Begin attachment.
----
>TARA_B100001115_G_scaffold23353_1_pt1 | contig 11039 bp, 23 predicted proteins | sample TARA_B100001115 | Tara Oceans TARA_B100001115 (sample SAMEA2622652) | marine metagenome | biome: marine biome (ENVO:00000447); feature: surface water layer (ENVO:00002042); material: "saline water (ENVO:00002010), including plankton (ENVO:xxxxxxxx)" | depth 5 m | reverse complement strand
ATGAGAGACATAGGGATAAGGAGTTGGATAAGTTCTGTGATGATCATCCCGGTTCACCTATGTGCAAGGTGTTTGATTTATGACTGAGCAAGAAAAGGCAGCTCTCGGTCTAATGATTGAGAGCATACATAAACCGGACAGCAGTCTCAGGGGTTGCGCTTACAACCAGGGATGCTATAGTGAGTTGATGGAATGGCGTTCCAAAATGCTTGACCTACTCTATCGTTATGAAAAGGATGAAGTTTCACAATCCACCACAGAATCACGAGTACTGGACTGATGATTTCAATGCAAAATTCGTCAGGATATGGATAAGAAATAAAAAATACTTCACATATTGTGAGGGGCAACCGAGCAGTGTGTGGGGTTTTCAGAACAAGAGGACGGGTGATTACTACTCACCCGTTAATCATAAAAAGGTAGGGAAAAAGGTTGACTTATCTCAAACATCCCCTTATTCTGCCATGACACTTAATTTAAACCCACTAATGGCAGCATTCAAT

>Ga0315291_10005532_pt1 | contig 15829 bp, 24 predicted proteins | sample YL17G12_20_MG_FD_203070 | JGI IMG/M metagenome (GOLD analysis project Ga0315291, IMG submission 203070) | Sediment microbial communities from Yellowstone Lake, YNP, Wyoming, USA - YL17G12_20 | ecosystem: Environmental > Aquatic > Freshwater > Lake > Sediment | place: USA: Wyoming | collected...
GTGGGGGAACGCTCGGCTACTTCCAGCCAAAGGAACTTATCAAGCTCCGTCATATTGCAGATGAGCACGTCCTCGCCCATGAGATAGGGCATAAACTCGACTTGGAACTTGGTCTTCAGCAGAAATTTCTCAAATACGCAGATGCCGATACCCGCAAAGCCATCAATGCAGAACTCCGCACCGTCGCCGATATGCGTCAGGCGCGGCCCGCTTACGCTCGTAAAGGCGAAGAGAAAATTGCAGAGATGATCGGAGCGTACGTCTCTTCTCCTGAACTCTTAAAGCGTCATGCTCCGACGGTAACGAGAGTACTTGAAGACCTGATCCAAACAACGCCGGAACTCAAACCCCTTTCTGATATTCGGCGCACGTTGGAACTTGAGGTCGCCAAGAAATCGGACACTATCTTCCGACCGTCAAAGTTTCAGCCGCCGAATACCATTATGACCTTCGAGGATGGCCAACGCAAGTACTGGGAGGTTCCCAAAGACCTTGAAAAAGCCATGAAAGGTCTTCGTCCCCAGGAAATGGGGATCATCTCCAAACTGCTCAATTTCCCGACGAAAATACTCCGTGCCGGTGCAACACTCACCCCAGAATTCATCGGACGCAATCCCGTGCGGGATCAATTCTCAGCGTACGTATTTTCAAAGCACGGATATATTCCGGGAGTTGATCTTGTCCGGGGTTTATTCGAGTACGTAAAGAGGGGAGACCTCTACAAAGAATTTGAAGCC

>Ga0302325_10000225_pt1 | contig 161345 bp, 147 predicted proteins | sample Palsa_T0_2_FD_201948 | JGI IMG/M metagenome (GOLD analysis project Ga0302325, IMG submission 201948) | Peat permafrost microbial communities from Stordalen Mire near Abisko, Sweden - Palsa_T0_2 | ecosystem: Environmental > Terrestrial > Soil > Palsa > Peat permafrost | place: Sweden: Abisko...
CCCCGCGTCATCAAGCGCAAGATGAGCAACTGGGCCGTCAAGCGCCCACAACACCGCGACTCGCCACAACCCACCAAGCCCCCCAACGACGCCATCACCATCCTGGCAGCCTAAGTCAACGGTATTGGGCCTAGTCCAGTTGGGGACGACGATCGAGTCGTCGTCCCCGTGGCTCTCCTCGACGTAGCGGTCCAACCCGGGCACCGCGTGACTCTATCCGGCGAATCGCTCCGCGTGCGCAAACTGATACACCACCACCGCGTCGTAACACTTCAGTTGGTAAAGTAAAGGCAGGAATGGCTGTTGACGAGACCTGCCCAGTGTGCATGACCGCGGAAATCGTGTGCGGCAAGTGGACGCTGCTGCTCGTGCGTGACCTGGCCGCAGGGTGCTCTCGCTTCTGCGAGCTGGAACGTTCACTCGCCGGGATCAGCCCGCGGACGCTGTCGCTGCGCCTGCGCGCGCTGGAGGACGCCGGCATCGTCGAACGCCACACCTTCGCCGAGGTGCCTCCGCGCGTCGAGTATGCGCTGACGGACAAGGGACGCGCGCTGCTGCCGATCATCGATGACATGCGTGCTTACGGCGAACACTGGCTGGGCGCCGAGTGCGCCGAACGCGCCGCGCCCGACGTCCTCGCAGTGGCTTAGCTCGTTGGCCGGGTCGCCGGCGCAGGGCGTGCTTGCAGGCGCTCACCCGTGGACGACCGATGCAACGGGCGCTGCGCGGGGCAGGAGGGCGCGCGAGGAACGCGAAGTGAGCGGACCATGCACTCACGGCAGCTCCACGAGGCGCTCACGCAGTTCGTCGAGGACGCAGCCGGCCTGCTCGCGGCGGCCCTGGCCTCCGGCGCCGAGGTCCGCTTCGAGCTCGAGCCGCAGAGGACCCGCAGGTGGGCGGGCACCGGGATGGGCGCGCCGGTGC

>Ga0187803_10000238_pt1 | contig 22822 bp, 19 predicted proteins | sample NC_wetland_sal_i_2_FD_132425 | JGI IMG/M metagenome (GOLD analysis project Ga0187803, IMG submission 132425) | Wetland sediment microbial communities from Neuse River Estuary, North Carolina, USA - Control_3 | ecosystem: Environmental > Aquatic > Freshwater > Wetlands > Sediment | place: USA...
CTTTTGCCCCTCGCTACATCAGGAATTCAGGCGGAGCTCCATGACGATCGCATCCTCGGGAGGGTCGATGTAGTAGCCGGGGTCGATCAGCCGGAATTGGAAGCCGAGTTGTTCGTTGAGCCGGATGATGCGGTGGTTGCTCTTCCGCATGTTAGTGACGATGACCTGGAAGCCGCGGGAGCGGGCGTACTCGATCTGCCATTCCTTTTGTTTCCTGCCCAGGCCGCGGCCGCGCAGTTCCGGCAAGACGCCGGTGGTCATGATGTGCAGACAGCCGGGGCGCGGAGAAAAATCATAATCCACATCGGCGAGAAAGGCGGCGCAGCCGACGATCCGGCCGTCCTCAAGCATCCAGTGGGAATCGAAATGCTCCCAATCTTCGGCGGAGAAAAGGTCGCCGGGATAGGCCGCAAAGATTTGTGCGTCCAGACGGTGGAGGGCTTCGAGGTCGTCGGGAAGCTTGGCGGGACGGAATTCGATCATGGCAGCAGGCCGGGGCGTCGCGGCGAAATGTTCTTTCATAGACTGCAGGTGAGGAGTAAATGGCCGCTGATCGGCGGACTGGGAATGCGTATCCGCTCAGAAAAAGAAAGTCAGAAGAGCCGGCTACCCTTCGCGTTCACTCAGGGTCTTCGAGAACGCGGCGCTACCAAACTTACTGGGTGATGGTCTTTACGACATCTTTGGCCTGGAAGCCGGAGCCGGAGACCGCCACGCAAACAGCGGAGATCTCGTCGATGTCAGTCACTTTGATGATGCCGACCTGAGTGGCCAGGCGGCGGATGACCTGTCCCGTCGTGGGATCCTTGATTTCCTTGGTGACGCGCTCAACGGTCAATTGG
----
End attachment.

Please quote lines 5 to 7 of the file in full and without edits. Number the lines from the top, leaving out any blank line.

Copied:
>Ga0302325_10000225_pt1 | contig 161345 bp, 147 predicted proteins | sample Palsa_T0_2_FD_201948 | JGI IMG/M metagenome (GOLD analysis project Ga0302325, IMG submission 201948) | Peat permafrost microbial communities from Stordalen Mire near Abisko, Sweden - Palsa_T0_2 | ecosystem: Environmental > Terrestrial > Soil > Palsa > Peat permafrost | place: Sweden: Abisko...
CCCCGCGTCATCAAGCGCAAGATGAGCAACTGGGCCGTCAAGCGCCCACAACACCGCGACTCGCCACAACCCACCAAGCCCCCCAACGACGCCATCACCATCCTGGCAGCCTAAGTCAACGGTATTGGGCCTAGTCCAGTTGGGGACGACGATCGAGTCGTCGTCCCCGTGGCTCTCCTCGACGTAGCGGTCCAACCCGGGCACCGCGTGACTCTATCCGGCGAATCGCTCCGCGTGCGCAAACTGATACACCACCACCGCGTCGTAACACTTCAGTTGGTAAAGTAAAGGCAGGAATGGCTGTTGACGAGACCTGCCCAGTGTGCATGACCGCGGAAATCGTGTGCGGCAAGTGGACGCTGCTGCTCGTGCGTGACCTGGCCGCAGGGTGCTCTCGCTTCTGCGAGCTGGAACGTTCACTCGCCGGGATCAGCCCGCGGACGCTGTCGCTGCGCCTGCGCGCGCTGGAGGACGCCGGCATCGTCGAACGCCACACCTTCGCCGAGGTGCCTCCGCGCGTCGAGTATGCGCTGACGGACAAGGGACGCGCGCTGCTGCCGATCATCGATGACATGCGTGCTTACGGCGAACACTGGCTGGGCGCCGAGTGCGCCGAACGCGCCGCGCCCGACGTCCTCGCAGTGGCTTAGCTCGTTGGCCGGGTCGCCGGCGCAGGGCGTGCTTGCAGGCGCTCACCCGTGGACGACCGATGCAACGGGCGCTGCGCGGGGCAGGAGGGCGCGCGAGGAACGCGAAGTGAGCGGACCATGCACTCACGGCAGCTCCACGAGGCGCTCACGCAGTTCGTCGAGGACGCAGCCGGCCTGCTCGCGGCGGCCCTGGCCTCCGGCGCCGAGGTCCGCTTCGAGCTCGAGCCGCAGAGGACCCGCAGGTGGGCGGGCACCGGGATGGGCGCGCCGGTGC

>Ga0187803_10000238_pt1 | contig 22822 bp, 19 predicted proteins | sample NC_wetland_sal_i_2_FD_132425 | JGI IMG/M metagenome (GOLD analysis project Ga0187803, IMG submission 132425) | Wetland sediment microbial communities from Neuse River Estuary, North Carolina, USA - Control_3 | ecosystem: Environmental > Aquatic > Freshwater > Wetlands > Sediment | place: USA...